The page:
Wednesday, April 14, 2010

1971 Carl Aldana Baseball #5, John Ritchey

I cannot get over how weird this portrait of John Ritchey looks, especially in that face-like area. Really, Jay Leno wants a jawbone like that. Unfortunately, it suits the overall the card's discontinuity. Odd font, weird color contrast, and disjointed first and last names. Is there an upside to this card? Fortunately, yes--read on for details.

Card front (blank back)

I doubt many people have seen this 16-card set and there's some mystery about its naming, origin, and distribution. Typically called "Carl Aldana" or just "Aldana" after its artist, at least one source adds a "Yesterday  Heroes" subtitle. (Per this auction listing.)

Though the portrait shows Ritchey as an Indian, he never played in the majors. There is a window where John might've worn the uni, as a member of the 1949 San Diego Padres, a one-year PCL affiliate for Cleveland. There aren't a ton of 1940s minor league photos out there, so Mr. Aldana likely used what he could find--a single spring training shot, perhaps?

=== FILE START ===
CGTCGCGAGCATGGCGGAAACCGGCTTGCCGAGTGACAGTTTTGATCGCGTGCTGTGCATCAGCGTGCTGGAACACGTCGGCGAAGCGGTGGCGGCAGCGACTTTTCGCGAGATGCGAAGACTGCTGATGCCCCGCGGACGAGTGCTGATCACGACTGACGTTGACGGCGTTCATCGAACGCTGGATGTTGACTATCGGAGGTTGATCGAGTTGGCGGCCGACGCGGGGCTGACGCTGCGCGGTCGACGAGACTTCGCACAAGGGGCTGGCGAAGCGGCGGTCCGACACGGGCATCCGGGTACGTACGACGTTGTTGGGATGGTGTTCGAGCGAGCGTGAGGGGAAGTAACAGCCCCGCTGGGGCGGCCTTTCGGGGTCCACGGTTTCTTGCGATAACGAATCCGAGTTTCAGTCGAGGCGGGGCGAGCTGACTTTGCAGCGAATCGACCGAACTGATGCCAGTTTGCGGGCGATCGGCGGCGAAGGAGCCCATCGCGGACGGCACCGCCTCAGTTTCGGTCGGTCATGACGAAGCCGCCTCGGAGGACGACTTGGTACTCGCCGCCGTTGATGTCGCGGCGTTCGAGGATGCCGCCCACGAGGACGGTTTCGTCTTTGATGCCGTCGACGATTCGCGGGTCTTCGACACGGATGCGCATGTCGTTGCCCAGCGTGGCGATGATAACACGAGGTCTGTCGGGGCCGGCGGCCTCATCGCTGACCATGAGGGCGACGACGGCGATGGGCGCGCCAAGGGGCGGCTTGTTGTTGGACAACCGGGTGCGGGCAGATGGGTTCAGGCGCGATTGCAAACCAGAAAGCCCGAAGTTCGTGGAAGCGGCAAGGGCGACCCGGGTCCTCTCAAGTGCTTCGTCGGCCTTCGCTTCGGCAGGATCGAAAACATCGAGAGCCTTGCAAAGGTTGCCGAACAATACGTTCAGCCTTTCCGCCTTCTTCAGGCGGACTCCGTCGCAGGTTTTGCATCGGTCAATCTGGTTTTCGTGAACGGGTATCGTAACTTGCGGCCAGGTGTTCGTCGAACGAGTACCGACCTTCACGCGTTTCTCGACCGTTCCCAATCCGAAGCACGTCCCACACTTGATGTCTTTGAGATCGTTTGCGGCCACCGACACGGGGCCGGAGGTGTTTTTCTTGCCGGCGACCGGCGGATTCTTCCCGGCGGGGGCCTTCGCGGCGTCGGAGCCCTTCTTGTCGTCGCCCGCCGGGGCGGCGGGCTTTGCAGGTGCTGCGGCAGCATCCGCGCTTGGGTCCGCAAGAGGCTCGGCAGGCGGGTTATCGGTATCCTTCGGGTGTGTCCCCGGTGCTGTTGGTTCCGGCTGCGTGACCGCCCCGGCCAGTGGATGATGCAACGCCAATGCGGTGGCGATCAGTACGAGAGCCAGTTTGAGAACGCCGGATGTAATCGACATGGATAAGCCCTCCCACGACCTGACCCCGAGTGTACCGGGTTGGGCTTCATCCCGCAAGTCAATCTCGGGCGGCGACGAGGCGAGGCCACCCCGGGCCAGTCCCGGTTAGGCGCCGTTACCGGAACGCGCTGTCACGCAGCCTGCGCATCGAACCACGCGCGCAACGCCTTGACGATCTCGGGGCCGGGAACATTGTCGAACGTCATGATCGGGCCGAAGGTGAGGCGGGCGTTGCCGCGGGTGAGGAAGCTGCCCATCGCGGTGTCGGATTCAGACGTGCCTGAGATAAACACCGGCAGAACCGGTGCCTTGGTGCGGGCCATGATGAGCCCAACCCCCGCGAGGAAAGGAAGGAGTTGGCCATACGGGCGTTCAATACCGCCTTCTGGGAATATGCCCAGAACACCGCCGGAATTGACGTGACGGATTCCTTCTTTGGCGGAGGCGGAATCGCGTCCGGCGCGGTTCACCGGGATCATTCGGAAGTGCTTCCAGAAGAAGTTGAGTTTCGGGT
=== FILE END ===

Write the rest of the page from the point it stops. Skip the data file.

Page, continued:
Despite never being a "big leaguer," Ritchey does rate as a baseball hero, by breaking the color barrier for blue--OK, black--players in the Pacific Coast League. His 1948 debut in San Diego continued a career begun in the negro leagues and lasting for 10 pro years as a high-average, gap-power backstop. (See the BlackPast.org site for a nice profile.)

Value: This card cost $10 on eBay last year. They're pretty scarce, but usually come in high-grade as a direct-to-collector issue. The set contains no higher-priced "stars" to speak of.

Fakes / Reprints: Despite their overall rarity, they're probably not worth reprinting.

2 comments:

night owl said...

Wow, what a card.

I can't figure out why someone would put out a set in the early '70s of 1940s minor leaguers. It doesn't seem like something anyone would care about back then.

Matthew Glidden said...

Agreed, not sure what led to this becoming a "real" set, given the players and crudity--it looks more like an artist practicing color print work.